The world’s biggest palm oil exporter plans from Thursday to stop shipments of refined, bleached and deodorized (RBD) palm olein but will allow exports of crude palm oil (CPO) or other derivative products.
The ban could dent India’s imports in June as refiners are struggling to secure supplies from Malaysia, traders said.
“Vessel loading is nearly done for May shipments at Indonesian ports. That quantity would be unloaded in India next month,” said Sandeep Bajoria, chief executive of Sunvin Group, a Mumbai-based vegetable oil brokerage and consultancy firm.
India is the world’s biggest importer of palm oil and relies on Indonesia to fulfil nearly half of its palm oil requirement of around 700,000 tonnes per month.
In March, India imported 207,362 tonnes of palm oil from Indonesia, including 145,696 tonnes of RBD palm olein.
As Indonesia hasn’t banned exports of CPO, Indian refiners will also buy small amounts in the coming months, said a Mumbai-based dealer with a global trading firm.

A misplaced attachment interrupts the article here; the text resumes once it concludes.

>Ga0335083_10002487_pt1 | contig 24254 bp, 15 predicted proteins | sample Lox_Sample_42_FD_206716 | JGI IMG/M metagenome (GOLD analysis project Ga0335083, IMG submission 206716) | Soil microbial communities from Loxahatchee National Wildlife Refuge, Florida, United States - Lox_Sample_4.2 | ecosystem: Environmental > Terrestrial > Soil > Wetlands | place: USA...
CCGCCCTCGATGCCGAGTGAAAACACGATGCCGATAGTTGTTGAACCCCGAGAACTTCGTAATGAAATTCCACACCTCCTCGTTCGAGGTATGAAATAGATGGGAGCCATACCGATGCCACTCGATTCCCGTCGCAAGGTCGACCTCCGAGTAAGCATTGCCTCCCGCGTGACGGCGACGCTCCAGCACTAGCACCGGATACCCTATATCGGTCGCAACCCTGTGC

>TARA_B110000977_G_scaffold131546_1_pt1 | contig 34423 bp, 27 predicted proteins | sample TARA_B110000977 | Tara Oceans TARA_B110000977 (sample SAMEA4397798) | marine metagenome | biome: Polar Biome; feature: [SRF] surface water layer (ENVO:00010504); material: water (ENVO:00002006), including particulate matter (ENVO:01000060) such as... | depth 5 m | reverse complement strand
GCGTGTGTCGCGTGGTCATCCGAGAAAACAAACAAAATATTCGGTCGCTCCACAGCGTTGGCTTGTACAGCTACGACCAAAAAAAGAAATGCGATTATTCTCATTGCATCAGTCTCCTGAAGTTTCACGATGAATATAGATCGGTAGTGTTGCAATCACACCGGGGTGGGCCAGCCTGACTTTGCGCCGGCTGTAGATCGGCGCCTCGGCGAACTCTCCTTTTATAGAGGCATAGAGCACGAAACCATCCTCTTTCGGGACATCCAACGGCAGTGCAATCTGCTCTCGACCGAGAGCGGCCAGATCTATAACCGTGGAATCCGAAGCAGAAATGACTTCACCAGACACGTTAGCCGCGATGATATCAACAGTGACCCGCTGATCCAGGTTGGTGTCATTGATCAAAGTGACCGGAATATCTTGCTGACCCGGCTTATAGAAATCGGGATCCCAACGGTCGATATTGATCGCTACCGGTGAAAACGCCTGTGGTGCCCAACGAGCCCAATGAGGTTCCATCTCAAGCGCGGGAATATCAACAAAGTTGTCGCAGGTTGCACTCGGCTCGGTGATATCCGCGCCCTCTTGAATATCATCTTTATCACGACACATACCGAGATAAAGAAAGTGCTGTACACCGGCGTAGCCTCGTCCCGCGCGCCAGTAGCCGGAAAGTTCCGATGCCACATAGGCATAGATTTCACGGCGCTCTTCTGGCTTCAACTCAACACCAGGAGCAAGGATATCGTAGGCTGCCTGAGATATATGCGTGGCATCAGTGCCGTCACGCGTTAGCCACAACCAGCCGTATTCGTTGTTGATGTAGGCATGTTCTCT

“Indonesian CPO supplies for exports are very limited. Buyers will switch to Malaysia, but it has limited surplus,” the dealer said.
India imported 539,793 tonnes of palm oil in March, while shipments in April are expected to rise to 600,000 tonnes.
Before Indonesia announced restrictions, industry officials were expecting India’s palm oil imports in May could rise above 650,000 tonnes, but now they are expecting shipments of slightly more than 600,000 tonnes.
“Indonesia and Malaysia are main suppliers of palm oil, but in coming months industry will try to source more palm oil from Thailand and Papua New Guinea,” said Atul Chaturvedi, president of trade body the Solvent Extractors Association of India (SEA).
But supplies from these small producers are insufficient and there could be a shortage in June, Chaturvedi said.
India also imports soyoil from Argentina, and sunoil from Ukraine and Russia, but their supplies are curtailed.